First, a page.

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MONDAY, Jan. 4, 2016 (HealthDay News) -- Self-esteem increases as people grow older, and men tend to have higher levels of it than women do, a new international study finds.
The gender gap in self-esteem was found worldwide. But the research revealed this self-esteem gender gap is widest in Western nations.
The researchers examined data collected from more than 985,000 people. The information came from 48 countries between 1999 and 2009. Study participants were between the ages of 16 and 45.
Overall, self-esteem tended to increase with age, the researchers found. Men at every age tended to have higher levels of self-esteem than women, they said.
But there were notable differences between nations.
Wealthier, developed nations with higher gender equality had larger gender gaps in self-esteem than poorer, developing nations with greater gender inequality, said the study's lead author Wiebke Bleidorn, from the University of California, Davis.
"This is likely the result of specific cultural influences that guide self-esteem development in men and women," she said in an American Psychological Association news release.
For example, gender differences in self-esteem levels were small in Asian countries such as India, Indonesia and Thailand. But these differences were larger in countries such as the Netherlands and the United Kingdom, the study showed.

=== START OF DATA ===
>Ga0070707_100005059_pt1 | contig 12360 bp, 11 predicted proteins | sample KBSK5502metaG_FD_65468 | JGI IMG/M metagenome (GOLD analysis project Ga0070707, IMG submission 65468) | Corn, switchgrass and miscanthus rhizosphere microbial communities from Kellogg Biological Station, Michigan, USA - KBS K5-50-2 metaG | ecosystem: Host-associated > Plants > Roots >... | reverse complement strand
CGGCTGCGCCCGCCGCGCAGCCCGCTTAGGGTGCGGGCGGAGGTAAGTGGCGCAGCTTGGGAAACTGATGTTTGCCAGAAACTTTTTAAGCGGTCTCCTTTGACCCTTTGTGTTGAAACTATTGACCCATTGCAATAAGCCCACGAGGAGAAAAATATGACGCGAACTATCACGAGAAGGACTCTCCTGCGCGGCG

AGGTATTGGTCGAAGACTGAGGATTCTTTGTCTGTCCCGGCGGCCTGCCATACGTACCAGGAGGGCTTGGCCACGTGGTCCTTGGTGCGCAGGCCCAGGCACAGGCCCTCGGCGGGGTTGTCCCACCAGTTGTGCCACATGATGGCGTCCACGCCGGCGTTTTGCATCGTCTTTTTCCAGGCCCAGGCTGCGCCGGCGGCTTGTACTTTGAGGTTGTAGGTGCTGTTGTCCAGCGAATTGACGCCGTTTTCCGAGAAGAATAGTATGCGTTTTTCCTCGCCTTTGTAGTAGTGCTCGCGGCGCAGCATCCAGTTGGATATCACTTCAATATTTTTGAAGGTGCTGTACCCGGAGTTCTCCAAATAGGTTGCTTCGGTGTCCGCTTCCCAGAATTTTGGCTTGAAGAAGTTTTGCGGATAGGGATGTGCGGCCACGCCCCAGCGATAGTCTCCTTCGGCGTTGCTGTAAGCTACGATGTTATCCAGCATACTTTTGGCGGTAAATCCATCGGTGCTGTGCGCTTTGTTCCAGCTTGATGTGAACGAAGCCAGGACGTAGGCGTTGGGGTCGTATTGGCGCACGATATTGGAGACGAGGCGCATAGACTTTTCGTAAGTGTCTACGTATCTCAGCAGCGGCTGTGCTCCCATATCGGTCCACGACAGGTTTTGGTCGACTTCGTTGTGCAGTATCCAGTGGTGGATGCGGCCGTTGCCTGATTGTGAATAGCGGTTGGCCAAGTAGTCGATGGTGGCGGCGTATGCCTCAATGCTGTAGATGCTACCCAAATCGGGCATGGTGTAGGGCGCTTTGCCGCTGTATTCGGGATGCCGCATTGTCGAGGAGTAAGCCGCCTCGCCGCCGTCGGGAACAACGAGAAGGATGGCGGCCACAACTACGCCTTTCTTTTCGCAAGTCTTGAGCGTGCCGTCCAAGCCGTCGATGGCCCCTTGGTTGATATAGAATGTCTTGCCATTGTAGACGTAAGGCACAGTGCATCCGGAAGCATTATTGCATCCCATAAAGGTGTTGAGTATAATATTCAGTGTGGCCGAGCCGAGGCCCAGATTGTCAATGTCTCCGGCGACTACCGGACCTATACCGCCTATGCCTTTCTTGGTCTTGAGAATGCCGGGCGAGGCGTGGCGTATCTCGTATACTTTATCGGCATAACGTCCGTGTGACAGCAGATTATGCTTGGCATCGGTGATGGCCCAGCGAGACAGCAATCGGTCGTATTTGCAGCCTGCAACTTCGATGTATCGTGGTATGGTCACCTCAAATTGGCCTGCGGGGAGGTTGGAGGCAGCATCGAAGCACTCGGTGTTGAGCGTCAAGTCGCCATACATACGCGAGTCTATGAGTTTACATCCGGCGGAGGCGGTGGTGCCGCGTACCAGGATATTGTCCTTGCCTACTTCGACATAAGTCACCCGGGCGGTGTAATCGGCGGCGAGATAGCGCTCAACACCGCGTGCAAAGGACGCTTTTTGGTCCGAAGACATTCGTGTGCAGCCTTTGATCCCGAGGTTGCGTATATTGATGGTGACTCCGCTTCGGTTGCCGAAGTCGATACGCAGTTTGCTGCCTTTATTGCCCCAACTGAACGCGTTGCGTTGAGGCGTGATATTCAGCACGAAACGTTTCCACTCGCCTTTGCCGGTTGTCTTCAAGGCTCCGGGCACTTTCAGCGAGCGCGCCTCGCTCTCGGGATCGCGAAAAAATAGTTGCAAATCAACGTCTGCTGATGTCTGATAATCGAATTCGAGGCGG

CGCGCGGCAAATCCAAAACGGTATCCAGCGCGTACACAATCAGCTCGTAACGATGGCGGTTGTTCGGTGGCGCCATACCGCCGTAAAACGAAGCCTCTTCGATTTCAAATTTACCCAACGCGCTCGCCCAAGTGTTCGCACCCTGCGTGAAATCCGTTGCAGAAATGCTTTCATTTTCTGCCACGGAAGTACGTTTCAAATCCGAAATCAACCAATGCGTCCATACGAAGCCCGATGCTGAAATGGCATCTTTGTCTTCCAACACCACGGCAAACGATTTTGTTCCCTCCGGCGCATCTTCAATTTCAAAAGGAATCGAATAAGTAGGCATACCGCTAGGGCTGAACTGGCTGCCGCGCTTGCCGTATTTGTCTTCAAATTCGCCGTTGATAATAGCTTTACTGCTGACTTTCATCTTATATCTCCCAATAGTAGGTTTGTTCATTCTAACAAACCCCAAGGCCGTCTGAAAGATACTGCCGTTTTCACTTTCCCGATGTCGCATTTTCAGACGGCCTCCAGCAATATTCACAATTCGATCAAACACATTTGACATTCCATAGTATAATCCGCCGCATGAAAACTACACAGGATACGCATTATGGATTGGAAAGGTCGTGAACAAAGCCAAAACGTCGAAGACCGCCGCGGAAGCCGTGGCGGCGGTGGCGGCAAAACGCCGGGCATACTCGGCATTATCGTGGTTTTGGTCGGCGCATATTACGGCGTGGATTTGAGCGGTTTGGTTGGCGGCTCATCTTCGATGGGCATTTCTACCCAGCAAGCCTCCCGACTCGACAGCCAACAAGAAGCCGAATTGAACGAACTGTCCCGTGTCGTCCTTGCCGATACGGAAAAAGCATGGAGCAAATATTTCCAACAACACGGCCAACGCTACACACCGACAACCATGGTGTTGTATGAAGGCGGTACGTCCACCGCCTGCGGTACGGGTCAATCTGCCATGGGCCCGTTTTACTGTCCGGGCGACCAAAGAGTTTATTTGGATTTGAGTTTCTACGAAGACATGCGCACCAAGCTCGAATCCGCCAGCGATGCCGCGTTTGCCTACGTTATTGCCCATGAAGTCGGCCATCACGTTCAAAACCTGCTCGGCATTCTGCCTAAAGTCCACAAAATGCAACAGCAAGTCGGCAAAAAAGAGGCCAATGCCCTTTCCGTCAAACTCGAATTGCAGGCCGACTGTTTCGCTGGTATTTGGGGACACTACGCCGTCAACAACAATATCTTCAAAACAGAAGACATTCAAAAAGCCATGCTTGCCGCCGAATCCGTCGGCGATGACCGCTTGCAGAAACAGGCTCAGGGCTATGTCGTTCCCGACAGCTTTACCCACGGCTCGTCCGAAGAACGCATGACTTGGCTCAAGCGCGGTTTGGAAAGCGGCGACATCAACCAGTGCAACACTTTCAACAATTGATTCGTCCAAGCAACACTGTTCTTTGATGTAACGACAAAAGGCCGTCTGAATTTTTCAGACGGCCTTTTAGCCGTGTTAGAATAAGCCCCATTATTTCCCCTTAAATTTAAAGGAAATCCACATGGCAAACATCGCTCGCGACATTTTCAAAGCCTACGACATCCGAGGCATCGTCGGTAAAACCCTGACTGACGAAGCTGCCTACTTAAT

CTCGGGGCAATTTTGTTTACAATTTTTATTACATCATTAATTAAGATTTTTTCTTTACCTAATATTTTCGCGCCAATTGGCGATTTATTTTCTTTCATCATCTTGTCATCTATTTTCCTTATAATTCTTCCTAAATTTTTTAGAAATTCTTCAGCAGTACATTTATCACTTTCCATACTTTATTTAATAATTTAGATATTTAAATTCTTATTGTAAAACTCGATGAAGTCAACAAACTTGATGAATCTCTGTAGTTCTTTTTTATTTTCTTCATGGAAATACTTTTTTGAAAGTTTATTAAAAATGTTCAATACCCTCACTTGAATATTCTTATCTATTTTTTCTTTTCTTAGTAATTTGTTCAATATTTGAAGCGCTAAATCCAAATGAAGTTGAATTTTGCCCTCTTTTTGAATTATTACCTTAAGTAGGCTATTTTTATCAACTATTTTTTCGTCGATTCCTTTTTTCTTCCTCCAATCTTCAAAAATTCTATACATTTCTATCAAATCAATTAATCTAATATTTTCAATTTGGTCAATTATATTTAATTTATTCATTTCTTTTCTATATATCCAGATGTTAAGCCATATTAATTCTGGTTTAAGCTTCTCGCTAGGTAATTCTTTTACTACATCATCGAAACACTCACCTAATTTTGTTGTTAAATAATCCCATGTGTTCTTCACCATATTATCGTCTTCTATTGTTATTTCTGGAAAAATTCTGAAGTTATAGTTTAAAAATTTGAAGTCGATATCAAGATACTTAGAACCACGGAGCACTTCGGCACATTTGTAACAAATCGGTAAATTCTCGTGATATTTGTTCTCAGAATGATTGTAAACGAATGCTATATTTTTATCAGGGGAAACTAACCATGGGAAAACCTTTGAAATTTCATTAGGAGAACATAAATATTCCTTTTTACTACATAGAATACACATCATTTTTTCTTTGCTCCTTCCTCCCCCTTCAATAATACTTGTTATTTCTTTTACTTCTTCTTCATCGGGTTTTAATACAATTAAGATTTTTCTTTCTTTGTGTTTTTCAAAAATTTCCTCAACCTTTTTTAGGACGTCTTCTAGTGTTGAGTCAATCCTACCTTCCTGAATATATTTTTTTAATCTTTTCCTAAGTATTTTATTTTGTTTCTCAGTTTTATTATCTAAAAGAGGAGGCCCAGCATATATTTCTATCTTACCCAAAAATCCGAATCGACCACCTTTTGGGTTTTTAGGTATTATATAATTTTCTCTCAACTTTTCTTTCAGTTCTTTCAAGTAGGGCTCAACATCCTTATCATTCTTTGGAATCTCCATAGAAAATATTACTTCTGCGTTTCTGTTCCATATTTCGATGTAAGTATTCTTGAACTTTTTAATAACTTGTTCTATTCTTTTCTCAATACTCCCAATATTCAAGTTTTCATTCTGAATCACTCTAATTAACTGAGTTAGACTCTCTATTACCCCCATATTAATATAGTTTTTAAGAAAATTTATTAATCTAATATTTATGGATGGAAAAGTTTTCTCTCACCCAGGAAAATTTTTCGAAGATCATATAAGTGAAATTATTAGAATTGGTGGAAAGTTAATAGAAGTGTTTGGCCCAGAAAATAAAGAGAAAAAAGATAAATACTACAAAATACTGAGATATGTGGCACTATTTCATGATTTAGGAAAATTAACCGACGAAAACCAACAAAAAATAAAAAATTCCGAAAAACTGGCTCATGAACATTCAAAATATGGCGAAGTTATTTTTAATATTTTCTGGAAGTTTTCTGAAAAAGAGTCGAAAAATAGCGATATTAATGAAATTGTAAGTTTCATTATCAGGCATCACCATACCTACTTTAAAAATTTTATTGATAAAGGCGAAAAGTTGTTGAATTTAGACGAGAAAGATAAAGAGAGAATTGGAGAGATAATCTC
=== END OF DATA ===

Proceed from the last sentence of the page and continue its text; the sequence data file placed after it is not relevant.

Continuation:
While there are cultural differences, the most surprising finding is that gender and age affect the self-esteem of people worldwide, the researchers said.
"This remarkable degree of similarity implies that gender and age differences in self-esteem are partly driven by universal mechanisms; these can either be universal biological mechanisms such as hormonal influences or universal cultural mechanisms such as universal gender roles. However, universal influences do not tell the whole story," Bleidorn said.
"The differences in magnitude and shape of gender and age differences in various countries provide strong evidence for culture-specific influences on the development of self-esteem in men and women," she added.
Until now, most research on self-esteem has been limited to Western nations, Bleidorn noted.
She said the new research adds to the understanding of how culture may shape self-esteem. And, with further study, this information may help lead to better ways to "promote or protect self-esteem."
The study was published recently in the Journal of Personality and Social Psychology.
-- Robert Preidt
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SOURCE: American Psychological Association, news release, Jan. 4, 2016